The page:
The wife and times of a 9/11 terrorist
Dir: Anna Zohra Berrached. Germany/France, 2021. 118 mins.
Copilot is a fictionalised, forensically-researched-yet-also-improvised account of the relationship between a 9/11 terrorist and his wife. Set in Germany over the course of five years and chapters, it is clearly based on the United 93 pilot, Lebanon-born Ziad Jarrah (renamed Saeed and played by Roger Azar) and his Turkish girlfriend Aysel Sengun, now called Asli (Canan Kir). It’s an intriguing premise, directed by 24 Weeks’ Anna Zohra Berrached as a story experienced entirely through the eyes of Asli, and certainly more daring in its presentation of such a passive protagonist than its treatment of 9/11. Fundamentalism is only seen through the shadows that Asli does not want to acknowledge.
The sensitive treatment of an intelligent woman cowed by traditions and love into knowing self-deception
The sensitive treatment of an intelligent woman cowed by traditions and love into knowing self-deception is the strongest part of Berrached’s film, which traces how Asli is culturally trained to not acknowledge difficult matters in the face of personal loyalty. The film often achieves a lyrical beauty, as her love for Saeed follows a twisting path; sometimes the film soars, not the least with its haunting final image. Yet while it is fresh and also perhaps laudable to try tell the story through Asli’s eyes, the result is that Saeed becomes a cipher, his very religion, not to mention radicalisation, all taking place offscreen. Copilot, therefore, reacts, much like its mousy heroine. It can be a frustrating experience.
Two strong central performances and the topical subject matter should see Copilot gain attention through wider festival exposure, and as an intriguing portrait of Germany through a time of massive cultural transition and integration, East and West, immigrants and natives. Berrached’s follow-up to Berlinale Competition title 24 Weeks is certainly illuminating about that time. Canan Kir is a striking talent as young Asli, first seen encountering Saeed at a seaside fairground, and meeting him again later at a drink-fuelled, high-spirited university party. The location is never specified, but presumably based around Greifswald, which Jarrah and Sengun attended.
Instantly attracted and sexually compatible, Saeed, who has had a secular upbringing, and Asli, who is also not religious, convincingly play a young couple wholly in love. He’s there to study dentistry, even though he claims that “people in Germany don’t smile at all – they don’t need dentists”. His first love, ominously, is flying. Asli is a smart research scientist, but cowed by a mother who has a visceral cultural hatred of Arabs. She agrees to marry Saeed yet tells her mother they have broken up – but that’s just the first lie that they’re about to live with. By the third year of their relationship, he’s spending a lot of time in Hamburg with bearded friends discussing what is haram, and she’s defending her husband’s increasingly extremist views to friends and his family. “You sound like a fanatic!” she says. “Why are you off to Yemen?”. His response: “Trust me.”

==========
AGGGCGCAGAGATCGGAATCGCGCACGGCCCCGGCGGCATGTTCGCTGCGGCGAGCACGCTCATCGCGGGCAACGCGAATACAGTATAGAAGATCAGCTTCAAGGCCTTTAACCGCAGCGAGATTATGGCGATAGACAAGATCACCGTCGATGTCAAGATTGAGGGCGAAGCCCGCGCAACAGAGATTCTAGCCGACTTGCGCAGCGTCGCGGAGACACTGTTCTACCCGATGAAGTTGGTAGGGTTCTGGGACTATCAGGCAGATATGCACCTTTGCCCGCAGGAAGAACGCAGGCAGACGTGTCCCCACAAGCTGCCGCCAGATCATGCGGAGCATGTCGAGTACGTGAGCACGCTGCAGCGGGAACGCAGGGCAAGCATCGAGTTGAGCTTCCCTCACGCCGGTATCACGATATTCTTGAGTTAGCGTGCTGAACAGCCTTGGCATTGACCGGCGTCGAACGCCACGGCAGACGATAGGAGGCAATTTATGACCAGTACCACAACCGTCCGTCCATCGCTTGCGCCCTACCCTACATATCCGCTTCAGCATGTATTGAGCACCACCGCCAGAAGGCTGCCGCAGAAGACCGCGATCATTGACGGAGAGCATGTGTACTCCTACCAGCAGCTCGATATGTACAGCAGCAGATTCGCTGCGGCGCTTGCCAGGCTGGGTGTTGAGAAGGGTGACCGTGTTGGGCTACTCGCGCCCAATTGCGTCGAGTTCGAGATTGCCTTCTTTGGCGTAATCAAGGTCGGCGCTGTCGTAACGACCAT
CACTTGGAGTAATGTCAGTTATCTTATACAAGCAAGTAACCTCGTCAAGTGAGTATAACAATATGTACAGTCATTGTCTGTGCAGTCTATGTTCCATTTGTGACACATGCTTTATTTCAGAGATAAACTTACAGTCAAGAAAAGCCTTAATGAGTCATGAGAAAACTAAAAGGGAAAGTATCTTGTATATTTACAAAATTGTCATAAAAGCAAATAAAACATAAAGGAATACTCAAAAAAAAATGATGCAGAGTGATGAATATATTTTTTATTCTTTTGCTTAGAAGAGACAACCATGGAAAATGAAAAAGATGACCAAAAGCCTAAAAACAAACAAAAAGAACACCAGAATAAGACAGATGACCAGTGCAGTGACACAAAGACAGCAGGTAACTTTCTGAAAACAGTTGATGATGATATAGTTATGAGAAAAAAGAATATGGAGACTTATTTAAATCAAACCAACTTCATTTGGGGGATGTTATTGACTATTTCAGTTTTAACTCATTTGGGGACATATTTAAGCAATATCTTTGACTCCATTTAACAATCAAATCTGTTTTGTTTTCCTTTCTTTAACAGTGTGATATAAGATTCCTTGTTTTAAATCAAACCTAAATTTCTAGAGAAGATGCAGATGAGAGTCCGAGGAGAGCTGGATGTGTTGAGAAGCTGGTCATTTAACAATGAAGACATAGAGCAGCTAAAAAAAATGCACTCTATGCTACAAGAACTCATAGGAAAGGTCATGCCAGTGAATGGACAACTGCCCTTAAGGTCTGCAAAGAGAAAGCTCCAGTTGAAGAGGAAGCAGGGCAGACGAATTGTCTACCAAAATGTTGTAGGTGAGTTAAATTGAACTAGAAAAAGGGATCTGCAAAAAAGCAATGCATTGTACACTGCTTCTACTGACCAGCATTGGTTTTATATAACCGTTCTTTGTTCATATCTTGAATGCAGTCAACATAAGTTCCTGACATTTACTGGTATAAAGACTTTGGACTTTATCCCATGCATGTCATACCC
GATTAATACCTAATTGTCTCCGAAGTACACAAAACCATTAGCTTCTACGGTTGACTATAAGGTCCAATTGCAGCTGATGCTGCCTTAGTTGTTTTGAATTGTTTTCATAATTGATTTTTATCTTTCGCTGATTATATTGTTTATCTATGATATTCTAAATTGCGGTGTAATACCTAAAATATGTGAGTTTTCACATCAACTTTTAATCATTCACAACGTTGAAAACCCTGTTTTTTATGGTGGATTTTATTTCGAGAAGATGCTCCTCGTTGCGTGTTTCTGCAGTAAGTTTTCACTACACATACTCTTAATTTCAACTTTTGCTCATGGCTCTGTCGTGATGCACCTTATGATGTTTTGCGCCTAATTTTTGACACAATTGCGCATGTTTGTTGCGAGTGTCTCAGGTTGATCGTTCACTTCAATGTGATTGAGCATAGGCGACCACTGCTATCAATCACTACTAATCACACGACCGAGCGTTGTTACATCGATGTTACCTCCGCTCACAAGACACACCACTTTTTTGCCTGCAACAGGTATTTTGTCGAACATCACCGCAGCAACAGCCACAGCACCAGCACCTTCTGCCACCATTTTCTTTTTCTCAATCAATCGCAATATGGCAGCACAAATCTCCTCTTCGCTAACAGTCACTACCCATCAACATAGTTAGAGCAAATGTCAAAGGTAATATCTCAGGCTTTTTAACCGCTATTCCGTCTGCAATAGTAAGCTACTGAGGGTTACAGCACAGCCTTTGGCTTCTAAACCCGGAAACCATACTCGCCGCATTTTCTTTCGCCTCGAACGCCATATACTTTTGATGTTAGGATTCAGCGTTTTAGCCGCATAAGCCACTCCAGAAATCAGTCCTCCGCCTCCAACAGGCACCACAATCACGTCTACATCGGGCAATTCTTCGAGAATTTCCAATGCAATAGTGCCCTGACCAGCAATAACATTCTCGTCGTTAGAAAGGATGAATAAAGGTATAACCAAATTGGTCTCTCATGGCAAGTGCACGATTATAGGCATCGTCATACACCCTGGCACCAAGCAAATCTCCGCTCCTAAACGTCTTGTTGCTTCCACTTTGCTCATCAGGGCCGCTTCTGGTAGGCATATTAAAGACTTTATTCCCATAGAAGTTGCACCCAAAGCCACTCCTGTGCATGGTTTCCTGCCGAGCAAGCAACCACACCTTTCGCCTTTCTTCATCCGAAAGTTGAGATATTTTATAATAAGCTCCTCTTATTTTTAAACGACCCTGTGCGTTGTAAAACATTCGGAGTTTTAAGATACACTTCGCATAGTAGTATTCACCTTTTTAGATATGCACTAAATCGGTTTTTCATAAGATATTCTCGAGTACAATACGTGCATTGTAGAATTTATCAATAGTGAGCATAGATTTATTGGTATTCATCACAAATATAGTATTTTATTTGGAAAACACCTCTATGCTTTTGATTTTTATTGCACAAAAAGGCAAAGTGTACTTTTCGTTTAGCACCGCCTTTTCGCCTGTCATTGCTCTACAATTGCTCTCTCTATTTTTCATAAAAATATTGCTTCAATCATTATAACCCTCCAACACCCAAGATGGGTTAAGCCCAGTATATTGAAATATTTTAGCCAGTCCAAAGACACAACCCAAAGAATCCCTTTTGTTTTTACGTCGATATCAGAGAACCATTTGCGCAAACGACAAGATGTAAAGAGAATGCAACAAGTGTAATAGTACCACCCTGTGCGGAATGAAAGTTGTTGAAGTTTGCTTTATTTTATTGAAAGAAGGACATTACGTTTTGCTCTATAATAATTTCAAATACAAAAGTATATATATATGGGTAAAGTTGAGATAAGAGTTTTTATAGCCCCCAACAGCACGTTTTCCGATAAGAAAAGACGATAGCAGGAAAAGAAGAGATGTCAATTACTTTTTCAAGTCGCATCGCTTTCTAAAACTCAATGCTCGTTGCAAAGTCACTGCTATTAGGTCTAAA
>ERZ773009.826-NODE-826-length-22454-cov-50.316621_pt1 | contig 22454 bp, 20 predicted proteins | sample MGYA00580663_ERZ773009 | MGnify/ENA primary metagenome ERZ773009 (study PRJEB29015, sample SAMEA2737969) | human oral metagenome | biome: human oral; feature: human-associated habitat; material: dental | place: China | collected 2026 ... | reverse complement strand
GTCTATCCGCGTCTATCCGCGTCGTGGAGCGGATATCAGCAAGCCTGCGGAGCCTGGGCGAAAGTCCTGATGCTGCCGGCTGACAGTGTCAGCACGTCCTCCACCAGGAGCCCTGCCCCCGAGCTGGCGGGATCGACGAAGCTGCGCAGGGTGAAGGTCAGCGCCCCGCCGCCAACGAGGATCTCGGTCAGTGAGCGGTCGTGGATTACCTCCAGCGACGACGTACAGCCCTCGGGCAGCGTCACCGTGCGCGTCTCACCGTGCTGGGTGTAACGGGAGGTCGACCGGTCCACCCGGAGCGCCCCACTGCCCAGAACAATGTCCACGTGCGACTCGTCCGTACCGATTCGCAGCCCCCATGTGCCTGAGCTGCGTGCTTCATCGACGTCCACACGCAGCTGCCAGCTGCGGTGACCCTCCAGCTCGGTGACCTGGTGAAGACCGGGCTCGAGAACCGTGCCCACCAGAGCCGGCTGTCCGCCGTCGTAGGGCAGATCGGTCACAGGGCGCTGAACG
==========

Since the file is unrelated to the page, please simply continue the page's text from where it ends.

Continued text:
Much of what follows is self-denial and obfuscation: while it may be frustrating as a viewer to witness, it is worth remembering this is precisely how the world got to the point of 9/11. There are no answers here, no route to dealing with the past except for the knowledge that it will always remain with Asli.
Shot over five months, the technical fruits of such labour are clearly onscreen. The fine, naturalistic performances don’t just extend to Saeed and Asli - a sequence with his angry family in their affluent surroundings in Beirut is a standout incorporating hitherto much-missed elements of anger and frustration. Christopher Aoun’s subtle work with time and place occasionally soars into more dramatic images, but retreats to the reality of everyday life in Germany at that time. Copilot never really allows us an understanding of what took Saeed and Asli through five years of secrets and lies – some sex, some playacting, and very little in common, less than she believed, although the viewer is always in on just how little.
Production company: Razor Film
International sales: The Match Factory, firstname.lastname@example.org
Producers: Gerhard Mexiner, Roman Paul, Christiane Sommer
Screenplay: Stefanie Misrahi
Cinematography: Christopher Aoun
Production design: Janina Schimmelbauer
Editing: Denys Darahan
Music: Evgueni Galperine, Sacha Galperine
Main cast: Canan Kir, Roger Azar, Ozay Fecht, Jana Julia Roth, Nicolas Chaoui, Darina Al Joundi